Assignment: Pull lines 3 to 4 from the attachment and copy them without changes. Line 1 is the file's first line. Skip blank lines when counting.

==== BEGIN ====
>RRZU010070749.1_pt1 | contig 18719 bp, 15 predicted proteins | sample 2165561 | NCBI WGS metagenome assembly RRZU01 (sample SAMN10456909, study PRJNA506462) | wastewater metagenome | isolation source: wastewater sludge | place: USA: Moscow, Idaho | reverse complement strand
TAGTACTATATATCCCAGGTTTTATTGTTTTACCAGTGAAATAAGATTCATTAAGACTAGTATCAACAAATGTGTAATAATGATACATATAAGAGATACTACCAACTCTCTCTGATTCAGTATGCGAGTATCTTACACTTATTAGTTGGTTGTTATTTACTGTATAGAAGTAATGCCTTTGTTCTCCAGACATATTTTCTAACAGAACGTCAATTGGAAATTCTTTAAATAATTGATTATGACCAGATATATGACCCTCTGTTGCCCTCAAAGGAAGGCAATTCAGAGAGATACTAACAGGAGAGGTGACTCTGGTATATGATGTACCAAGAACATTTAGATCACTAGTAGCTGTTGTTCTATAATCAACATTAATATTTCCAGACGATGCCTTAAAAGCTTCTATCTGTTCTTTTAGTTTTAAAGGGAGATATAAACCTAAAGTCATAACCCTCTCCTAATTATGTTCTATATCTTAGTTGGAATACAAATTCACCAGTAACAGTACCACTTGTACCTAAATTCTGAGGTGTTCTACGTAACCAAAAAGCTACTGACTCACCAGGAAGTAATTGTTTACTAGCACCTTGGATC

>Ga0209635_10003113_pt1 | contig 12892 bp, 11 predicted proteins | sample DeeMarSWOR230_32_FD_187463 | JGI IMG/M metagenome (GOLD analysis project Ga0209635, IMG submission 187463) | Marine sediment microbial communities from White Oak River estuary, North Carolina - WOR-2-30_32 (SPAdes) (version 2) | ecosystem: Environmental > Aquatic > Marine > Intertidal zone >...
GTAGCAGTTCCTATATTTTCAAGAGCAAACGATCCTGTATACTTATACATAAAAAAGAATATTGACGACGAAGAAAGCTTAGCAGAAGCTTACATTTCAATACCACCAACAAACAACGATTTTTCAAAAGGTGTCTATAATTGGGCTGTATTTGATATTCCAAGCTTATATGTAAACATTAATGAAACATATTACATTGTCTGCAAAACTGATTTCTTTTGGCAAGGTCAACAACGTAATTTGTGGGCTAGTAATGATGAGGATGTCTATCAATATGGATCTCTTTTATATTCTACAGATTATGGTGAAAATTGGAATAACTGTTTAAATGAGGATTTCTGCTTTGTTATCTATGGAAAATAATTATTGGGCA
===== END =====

>Ga0209635_10003113_pt1 | contig 12892 bp, 11 predicted proteins | sample DeeMarSWOR230_32_FD_187463 | JGI IMG/M metagenome (GOLD analysis project Ga0209635, IMG submission 187463) | Marine sediment microbial communities from White Oak River estuary, North Carolina - WOR-2-30_32 (SPAdes) (version 2) | ecosystem: Environmental > Aquatic > Marine > Intertidal zone >...
GTAGCAGTTCCTATATTTTCAAGAGCAAACGATCCTGTATACTTATACATAAAAAAGAATATTGACGACGAAGAAAGCTTAGCAGAAGCTTACATTTCAATACCACCAACAAACAACGATTTTTCAAAAGGTGTCTATAATTGGGCTGTATTTGATATTCCAAGCTTATATGTAAACATTAATGAAACATATTACATTGTCTGCAAAACTGATTTCTTTTGGCAAGGTCAACAACGTAATTTGTGGGCTAGTAATGATGAGGATGTCTATCAATATGGATCTCTTTTATATTCTACAGATTATGGTGAAAATTGGAATAACTGTTTAAATGAGGATTTCTGCTTTGTTATCTATGGAAAATAATTATTGGGCA